By Bruce Parrish, Historian and Anthony Holloway, Board of Governors Emeritus
Did you know that a handful of people could change the world by creating a place of hard work, dedication, and artistic beauty? That is precisely what happened in 1923. A women's club met and discussed creating a group to perform some amateur theatricals. They wanted the opportunity to display their talents and the skills they had learned elsewhere. Now eighty-one years later, Community Players continues in that tradition by developing six theatrical productions this year.
Community Players has several distinctions. It is one of the oldest community theatres completely staffed by volunteers. Community Players has been able to present many shows shortly after their Broadway run and, on many occasions, presented the first amateur production of these shows in the United States. Many students from Illinois Wesleyan University and Illinois State University supplemented their education by working on shows at Community Players. The theatre has provided opportunities for anyone from McLean County and the surrounding communities to display their talents in plays, musicals, and children's productions. Moreover, from time to time, the amateur experience has encouraged someone to attempt a theatrical career by either returning to school or auditioning for theatres in Chicago, St. Louis or other cities.
Often a group starting out has no home and Community Players started just that way. Its first production of Overtones in March of 1923 was presented in the Turner Hall. They went on to use the facilities at the Illini Theatre (now the MARC Center next to Lucca Grill), Bloomington High School (the former BJHS building on Washington Street as well as the current building on East Locust), the old Normal High School, Illinois State Normal University (Old Main), The Majestic Theater and the Scottish Rite Temple (currently the Bloomington Cultural Center for the Performing Arts). This pack of traveling gypsies continued performances in different locations the next 41 years.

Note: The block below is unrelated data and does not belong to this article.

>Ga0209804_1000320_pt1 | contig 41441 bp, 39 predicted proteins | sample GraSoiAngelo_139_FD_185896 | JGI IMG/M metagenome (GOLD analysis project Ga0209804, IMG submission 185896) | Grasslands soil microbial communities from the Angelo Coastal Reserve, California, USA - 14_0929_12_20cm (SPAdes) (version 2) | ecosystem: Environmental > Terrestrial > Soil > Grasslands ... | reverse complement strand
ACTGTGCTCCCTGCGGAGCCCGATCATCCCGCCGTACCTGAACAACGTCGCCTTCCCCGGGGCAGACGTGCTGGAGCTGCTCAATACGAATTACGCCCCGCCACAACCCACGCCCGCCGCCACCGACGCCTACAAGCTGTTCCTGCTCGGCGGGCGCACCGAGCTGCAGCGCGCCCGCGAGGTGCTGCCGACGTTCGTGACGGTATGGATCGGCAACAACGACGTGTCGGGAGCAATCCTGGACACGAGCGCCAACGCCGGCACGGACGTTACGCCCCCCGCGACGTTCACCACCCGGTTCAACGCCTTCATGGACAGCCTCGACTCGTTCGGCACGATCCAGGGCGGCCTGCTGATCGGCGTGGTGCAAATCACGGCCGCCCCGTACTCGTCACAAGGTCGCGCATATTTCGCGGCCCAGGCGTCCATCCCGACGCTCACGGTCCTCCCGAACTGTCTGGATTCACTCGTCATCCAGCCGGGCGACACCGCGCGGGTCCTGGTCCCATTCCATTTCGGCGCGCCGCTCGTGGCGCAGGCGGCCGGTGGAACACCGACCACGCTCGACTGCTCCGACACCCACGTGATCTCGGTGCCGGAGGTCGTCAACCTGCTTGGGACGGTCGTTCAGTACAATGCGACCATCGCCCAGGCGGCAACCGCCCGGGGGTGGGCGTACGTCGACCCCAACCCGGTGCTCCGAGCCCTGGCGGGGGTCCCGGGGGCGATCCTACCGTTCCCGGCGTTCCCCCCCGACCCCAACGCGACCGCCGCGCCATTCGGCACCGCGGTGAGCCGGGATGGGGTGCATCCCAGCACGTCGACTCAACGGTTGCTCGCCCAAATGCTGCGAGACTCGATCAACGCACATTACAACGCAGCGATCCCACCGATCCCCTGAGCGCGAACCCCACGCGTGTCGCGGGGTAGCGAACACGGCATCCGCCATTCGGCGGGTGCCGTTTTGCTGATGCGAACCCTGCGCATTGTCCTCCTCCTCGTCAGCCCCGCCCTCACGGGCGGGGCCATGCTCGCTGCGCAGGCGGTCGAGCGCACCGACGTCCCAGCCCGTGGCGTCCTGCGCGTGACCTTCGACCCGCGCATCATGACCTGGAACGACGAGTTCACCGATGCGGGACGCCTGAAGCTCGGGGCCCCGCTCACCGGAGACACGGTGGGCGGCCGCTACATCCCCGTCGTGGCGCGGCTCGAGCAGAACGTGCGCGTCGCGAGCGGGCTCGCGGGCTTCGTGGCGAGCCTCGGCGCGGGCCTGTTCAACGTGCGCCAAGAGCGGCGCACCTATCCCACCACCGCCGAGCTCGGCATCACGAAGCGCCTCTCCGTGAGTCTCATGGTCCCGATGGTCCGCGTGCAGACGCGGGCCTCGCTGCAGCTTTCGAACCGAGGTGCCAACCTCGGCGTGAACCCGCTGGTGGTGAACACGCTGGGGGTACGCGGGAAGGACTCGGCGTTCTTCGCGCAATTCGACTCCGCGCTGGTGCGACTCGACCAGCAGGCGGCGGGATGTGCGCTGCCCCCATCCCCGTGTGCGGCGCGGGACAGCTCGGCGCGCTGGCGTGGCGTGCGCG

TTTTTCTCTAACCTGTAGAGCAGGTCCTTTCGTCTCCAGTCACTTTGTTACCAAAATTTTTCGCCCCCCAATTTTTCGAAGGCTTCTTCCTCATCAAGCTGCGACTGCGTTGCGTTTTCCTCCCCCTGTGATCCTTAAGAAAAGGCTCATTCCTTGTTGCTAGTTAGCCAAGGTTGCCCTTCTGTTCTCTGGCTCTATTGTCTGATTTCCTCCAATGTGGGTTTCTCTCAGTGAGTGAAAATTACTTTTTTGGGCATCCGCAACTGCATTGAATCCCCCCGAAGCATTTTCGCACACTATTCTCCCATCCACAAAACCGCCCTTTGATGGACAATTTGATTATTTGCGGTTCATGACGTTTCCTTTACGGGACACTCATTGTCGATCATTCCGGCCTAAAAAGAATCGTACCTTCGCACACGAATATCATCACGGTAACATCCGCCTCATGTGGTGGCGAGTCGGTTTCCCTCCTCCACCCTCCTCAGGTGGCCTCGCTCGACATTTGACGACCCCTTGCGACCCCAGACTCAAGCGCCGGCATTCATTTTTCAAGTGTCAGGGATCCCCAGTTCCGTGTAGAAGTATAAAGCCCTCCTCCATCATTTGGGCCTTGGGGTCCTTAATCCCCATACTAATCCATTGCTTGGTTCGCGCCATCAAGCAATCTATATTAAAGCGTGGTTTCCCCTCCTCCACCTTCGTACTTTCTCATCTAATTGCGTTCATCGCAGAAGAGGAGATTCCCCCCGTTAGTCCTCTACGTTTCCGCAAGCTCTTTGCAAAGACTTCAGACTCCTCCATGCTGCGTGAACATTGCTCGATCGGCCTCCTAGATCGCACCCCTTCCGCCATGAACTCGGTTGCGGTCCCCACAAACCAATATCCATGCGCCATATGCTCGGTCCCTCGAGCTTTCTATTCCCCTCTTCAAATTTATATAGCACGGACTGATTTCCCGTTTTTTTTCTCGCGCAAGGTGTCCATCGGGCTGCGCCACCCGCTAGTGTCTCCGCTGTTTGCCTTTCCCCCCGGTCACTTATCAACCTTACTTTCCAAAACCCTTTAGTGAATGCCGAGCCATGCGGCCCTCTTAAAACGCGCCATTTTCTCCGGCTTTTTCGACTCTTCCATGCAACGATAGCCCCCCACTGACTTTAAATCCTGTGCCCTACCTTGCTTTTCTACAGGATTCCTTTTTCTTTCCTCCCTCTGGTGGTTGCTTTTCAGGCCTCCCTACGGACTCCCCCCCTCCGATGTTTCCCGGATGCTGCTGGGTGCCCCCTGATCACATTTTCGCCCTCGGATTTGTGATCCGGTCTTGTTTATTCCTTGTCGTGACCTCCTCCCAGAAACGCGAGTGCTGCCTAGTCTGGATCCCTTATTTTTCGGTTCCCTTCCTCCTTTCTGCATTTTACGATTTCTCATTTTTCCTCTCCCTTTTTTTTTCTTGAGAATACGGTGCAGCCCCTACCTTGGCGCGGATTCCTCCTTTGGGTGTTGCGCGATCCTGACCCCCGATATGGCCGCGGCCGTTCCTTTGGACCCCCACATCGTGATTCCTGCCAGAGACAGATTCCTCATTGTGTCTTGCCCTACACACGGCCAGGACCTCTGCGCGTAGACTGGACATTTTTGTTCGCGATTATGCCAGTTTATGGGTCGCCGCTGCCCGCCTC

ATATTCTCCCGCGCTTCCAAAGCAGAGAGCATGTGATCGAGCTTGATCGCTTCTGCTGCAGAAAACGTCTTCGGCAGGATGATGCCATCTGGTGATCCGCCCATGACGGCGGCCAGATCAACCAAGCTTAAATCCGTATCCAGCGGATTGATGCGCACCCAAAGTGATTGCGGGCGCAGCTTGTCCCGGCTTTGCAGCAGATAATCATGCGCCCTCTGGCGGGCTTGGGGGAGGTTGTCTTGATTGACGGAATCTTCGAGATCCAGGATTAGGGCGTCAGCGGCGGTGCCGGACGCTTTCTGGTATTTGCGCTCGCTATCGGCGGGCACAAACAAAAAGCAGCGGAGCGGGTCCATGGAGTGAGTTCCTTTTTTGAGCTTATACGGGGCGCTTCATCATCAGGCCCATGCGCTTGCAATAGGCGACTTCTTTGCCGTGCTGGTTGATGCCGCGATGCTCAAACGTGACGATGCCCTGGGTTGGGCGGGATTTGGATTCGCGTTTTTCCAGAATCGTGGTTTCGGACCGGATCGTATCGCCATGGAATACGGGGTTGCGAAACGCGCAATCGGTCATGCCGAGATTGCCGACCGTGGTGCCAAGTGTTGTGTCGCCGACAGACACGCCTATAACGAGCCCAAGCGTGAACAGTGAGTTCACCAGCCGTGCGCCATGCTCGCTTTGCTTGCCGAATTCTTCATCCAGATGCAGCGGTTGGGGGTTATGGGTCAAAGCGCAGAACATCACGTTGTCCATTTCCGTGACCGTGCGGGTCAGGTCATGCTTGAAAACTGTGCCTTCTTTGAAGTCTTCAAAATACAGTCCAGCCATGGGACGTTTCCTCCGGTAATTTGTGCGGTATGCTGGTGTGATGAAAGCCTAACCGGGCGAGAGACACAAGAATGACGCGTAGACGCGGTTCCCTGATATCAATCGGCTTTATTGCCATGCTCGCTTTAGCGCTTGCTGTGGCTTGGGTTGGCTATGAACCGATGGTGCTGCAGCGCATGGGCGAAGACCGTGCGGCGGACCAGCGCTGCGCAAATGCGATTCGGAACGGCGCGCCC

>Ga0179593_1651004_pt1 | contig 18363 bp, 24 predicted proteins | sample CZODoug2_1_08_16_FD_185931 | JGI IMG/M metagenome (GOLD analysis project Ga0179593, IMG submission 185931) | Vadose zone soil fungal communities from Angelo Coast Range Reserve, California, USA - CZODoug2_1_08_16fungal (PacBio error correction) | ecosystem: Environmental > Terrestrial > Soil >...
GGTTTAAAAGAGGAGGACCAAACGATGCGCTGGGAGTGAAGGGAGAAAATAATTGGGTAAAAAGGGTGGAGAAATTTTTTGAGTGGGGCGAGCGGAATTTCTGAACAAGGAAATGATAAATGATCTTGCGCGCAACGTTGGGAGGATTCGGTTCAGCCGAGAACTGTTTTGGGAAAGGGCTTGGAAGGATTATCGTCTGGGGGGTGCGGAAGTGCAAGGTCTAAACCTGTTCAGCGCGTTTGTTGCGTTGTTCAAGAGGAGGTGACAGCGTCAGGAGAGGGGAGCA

In 1957 some of the leaders of the group put their heads and funds together to purchase the Esquire movie theatre on Madison Street just south of the Pantagraph building. It had 300 seats and air conditioning. The deal was negotiated but never completed. The city decided to condemn the building to create new city parking lots so Community Players had to find a new home.
Ultimately they settled at their current location at 201 Robinhood Lane (off Towanda Avenue next to the new postal service center). The new building took shape and opened with Death of a Salesman in 1962. An addition was built in the early 1970's and, by 1981, the group had paid off the mortgage for the entire structure. Air conditioning to enhance audience comfort was installed for the 70th Season. Now Community Players has the distinction as one of the few amateur theatre companies that owns the building it occupies without depending on municipal or state funding for its structure.
Famous authors and composers have had their material realized on the stage at Community Players. Community Players produces two or three musicals each season by such noted writers/composers as Rodgers and Hammerstein, Lerner and Lowe, Stephen Sondheim, Sir Andrew Lloyd Webber, Jerry Herman, Frank Loesser, and Cole Porter. Plays by Eugene O'Neill, Arthur Miller, Ken Ludwig, Neil Simon, Agatha Christie, Aaron Sorkin and many other contemporary authors are included each season.
As an amateur theatre group, Community Players encourages everyone in the area to volunteer for staff positions, audition for upcoming productions (for either on stage, backstage, or the orchestras) and, of course, join us in the audience for all shows. It has been an eventful and exciting continuous journey from Overtones in 1923 at the Old Turner Hall to our current season of live theatre.
Other Community Players Historical Resources: